Let $\Omega \subset \mathbf{R}^2$ be a domain, and let the cylinder $\Omega \times \mathbf{R}$ above it be endowed with a Riemannian metric $g$. (Note this is not assumed invariant in the vertical direction.) Let $u: \Omega \to \mathbf{R}$ be a $C^2$ function.

What is the expression for the quasilinear operator $F(x,z,p,X)$ expressing the mean curvature of $G$, i.e. so that $F(x,u,Du,D^2 u) = 0$ if $G$ is minimal?

Edit. I would be happy with an expression valid for example for diagonal metrics, that is of the form $g = g_{11} \mathrm{d} x^2 + g_{22} \mathrm{d} y^2 + g_{33} \mathrm{d} z^2$.

In the book of Colding and Minicozzi (pp. 235-236) the following formula is given: \begin{equation} F(x,z,p,X) = h^{ij}(X_{ij} + \Gamma_{ij}^3 + p_i \Gamma_{3j}^3 + p_j \Gamma_{i3}^3 + p_i p_j \Gamma_{33}^3) \\ - p_k h^{ij}(\Gamma_{ij}^k + p_i \Gamma_{3j}^k + p_j \Gamma_{i3}^k + p_i p_j \Gamma_{33}^k), \end{equation} where $h^{ij}$ is the inverse of $h_{ij} = \langle \partial_i + p_i \partial_3,\partial_j + p_j \partial_3 \rangle_g$.

Is this formula accurate? I can't follow their derivation, because it starts with an expression for the unit normal to $G$ that looks incorrect to me: \begin{equation} N = \frac{1}{W}(-u_1 \partial_1 - u_2 \partial_2 + \partial_3), \end{equation} with $W = (1 + g^{ij} u_i u_j)^{1/2}$.

  • $\begingroup$ If you have an isometric immersion $\phi: M \rightarrow N$, then I'm pretty sure that the Hessian of $\phi$, $$\partial^2\phi: S^2T_*M \rightarrow T_*N$$ is the second fundamental form multiplied by the unit normal. Therefore, the embedding is minimal if $g^{ij}\nabla^2_{ij}\phi = 0$, where $g$ is the metric on $M$. Here, $\phi(x) = (x,u(x))$. So you just need to compute the Hessian of this map. $\endgroup$
    – Deane Yang
    Jan 16 at 15:19
  • $\begingroup$ @DeaneYang Hmm, that might be a good idea. I mean, I guess $\phi: x \mapsto (x,u(x))$ would generally not be an isometry $\Omega \to \Omega \times \mathbf{R}$, but it ought to be harmonic at least. I don't know that much about harmonic maps, but perhaps for graphs one can ignore the point with conformality, and the harmonic map and minimal surface equation are just equivalent. Is that in essence what you're suggesting in your comment? $\endgroup$
    – Leo Moos
    Jan 16 at 16:13
  • $\begingroup$ Leo, the map is an isometric embedding of the pullback metric. The differential of the map is the Jacobian which does not depend on the metric but is a bundle map from one tangent bundle to the other. A nice exercise is to prove the covariant derivative of this map is the second fundamental form. $\endgroup$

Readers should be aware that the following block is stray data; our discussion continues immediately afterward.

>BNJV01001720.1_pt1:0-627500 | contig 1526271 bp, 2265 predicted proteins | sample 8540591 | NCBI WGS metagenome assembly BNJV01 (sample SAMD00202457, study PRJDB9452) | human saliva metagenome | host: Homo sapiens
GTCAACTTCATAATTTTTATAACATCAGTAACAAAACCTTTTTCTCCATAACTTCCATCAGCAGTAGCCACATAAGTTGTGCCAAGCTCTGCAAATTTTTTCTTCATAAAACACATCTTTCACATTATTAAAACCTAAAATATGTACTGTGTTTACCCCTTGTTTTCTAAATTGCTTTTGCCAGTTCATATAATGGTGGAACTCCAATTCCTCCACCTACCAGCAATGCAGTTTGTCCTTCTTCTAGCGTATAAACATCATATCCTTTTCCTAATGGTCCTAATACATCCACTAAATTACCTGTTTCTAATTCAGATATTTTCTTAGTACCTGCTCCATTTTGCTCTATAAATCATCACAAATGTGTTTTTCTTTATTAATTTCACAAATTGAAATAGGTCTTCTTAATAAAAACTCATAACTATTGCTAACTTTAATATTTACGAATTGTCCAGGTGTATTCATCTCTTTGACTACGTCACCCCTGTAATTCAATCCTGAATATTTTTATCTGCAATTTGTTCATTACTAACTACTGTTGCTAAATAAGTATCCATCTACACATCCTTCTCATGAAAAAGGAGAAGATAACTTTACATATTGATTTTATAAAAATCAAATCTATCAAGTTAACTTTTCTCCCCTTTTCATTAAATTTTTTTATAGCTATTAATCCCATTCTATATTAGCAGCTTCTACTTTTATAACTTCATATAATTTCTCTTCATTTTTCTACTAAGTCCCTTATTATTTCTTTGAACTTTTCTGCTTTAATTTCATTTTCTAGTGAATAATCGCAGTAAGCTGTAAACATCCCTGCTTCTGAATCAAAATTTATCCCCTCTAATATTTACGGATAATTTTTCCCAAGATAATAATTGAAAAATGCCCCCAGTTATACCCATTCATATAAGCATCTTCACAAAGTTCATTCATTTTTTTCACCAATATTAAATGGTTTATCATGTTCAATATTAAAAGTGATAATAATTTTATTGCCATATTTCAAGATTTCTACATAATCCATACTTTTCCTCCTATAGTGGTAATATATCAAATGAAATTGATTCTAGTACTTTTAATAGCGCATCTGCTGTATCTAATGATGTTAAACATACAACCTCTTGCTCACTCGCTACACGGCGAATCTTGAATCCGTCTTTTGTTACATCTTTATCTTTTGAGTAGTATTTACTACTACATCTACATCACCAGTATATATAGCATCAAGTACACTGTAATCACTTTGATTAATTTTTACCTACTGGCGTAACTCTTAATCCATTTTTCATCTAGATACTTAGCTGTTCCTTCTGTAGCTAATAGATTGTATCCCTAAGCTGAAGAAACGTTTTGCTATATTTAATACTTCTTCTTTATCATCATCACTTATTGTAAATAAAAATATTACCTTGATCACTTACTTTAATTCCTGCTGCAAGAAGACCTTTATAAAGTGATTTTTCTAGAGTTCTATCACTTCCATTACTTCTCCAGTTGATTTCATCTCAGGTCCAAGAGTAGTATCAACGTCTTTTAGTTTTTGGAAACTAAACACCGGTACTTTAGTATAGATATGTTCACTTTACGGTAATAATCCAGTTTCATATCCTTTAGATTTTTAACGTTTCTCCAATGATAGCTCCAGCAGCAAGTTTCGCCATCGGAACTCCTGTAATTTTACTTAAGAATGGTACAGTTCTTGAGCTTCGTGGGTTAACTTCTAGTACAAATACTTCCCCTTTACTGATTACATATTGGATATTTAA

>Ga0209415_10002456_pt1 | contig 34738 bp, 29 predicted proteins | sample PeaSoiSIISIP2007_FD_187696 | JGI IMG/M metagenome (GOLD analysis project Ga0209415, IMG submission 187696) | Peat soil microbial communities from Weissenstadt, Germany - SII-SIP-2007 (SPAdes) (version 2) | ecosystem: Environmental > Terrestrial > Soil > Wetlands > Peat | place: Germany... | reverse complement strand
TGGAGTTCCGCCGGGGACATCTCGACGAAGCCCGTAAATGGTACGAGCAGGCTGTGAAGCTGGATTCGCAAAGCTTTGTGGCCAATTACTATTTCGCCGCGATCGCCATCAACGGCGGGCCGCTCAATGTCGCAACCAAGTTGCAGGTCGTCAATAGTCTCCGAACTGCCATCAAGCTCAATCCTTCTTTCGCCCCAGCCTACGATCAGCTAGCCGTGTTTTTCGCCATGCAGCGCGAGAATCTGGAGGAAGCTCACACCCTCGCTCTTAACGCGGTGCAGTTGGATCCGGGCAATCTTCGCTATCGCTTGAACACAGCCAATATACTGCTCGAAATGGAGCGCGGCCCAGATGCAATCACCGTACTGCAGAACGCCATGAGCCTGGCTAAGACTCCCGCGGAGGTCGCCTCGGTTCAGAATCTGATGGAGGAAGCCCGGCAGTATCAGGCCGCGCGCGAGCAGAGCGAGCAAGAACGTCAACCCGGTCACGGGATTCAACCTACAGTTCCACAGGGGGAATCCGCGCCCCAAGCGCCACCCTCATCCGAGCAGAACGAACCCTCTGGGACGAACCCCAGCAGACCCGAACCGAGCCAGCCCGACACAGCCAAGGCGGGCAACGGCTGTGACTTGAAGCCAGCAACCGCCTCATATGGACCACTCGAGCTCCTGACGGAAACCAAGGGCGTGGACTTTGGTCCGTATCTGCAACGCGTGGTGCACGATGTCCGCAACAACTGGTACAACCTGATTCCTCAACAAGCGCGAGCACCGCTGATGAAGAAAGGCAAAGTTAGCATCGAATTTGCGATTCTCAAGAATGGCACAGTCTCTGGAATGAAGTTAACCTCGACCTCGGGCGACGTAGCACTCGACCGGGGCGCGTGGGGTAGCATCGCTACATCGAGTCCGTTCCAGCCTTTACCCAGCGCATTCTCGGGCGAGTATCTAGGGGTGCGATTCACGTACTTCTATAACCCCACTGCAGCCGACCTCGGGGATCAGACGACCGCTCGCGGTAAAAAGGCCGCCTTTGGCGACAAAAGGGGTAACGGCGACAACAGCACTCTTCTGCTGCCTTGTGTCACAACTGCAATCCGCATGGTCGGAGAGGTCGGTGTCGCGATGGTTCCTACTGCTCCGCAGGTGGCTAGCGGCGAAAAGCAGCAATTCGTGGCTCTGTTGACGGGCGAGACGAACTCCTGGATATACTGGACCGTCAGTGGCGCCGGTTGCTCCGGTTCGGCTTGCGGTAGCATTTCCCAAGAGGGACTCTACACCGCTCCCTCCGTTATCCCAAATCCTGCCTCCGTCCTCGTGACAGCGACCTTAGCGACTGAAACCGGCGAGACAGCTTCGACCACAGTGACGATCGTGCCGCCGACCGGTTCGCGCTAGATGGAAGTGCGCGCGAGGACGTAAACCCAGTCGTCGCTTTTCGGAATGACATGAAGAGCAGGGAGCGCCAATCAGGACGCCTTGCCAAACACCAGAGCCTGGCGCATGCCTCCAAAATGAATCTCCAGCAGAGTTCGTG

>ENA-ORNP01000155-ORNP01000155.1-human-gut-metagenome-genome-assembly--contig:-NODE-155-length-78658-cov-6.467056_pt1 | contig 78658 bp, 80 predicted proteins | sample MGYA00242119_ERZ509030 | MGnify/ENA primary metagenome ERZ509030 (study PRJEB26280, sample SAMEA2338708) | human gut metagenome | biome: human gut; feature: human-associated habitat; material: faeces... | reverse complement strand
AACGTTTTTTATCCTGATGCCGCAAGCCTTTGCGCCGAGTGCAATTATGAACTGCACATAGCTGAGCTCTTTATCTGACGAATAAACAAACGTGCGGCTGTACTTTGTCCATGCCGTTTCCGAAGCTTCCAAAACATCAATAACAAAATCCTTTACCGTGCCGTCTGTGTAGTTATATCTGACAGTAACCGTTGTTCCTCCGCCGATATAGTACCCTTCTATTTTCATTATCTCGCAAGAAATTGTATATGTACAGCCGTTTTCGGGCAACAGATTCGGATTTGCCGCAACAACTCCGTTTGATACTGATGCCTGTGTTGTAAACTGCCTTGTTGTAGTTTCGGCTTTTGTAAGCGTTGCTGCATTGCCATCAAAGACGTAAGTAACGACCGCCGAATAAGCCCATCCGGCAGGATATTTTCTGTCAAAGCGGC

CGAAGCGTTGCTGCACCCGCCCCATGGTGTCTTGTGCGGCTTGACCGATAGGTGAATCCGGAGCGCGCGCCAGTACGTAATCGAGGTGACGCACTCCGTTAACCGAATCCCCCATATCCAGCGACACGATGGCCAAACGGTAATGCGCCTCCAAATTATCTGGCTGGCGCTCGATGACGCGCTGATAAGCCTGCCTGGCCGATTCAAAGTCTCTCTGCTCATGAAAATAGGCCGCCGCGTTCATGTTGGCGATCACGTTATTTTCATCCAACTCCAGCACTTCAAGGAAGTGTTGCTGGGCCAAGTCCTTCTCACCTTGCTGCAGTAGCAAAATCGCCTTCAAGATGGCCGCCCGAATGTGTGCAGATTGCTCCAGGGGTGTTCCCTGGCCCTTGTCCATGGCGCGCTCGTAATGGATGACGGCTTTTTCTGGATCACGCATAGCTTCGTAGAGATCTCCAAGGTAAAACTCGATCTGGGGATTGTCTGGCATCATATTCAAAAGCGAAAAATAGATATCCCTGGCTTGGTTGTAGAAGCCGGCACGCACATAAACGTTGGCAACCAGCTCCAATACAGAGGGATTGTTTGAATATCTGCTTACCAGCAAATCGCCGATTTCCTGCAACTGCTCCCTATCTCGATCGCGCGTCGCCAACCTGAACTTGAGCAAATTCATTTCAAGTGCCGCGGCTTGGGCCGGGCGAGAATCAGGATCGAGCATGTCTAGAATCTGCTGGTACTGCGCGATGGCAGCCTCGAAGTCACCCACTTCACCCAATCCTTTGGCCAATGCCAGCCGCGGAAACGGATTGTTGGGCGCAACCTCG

– Deane Yang
    Jan 16 at 18:34
  • $\begingroup$ Is $g$ really an arbitrary metric on $U\times\mathbb{R}$? Or have you omitted any assumptions about $g$/ $\endgroup$
    – Deane Yang
    Jan 17 at 16:02
  • $\begingroup$ @DeaneYang Yup - the metric is arbitrary, there's no secrets. (I'd be delighted with a formula when $n = 3$, not sure if that counts.) I assumed that a formula was possible, seeing as Colding-Minicozzi give one in their book. $\endgroup$
    – Leo Moos
    Jan 17 at 21:21

1 Answer 1


There are no simpler expressions for your case.

Essentially you ask for a minimal-surface equation assuming that your surface is a graph in local coordinates, but any smooth-regular surface is a graph in some local coordinates.

  • $\begingroup$ What do you mean, simpler? What you write in the second paragraph is of course true, but so what? $\endgroup$
    – Leo Moos
    Jan 16 at 11:20
  • $\begingroup$ @LeoMoos simpler than the standard one. $\endgroup$ Jan 16 at 11:21
  • $\begingroup$ And what would the "the standard one" be? $\endgroup$
    – Leo Moos
    Jan 16 at 11:27
  • $\begingroup$ @LeoMoos Say vanishing mean curvature. $\endgroup$ Jan 16 at 11:29
  • $\begingroup$ It looks like you've misunderstood the question. I've rephrased it; hopefully it's easier to understand now. $\endgroup$
    – Leo Moos
    Jan 16 at 12:38

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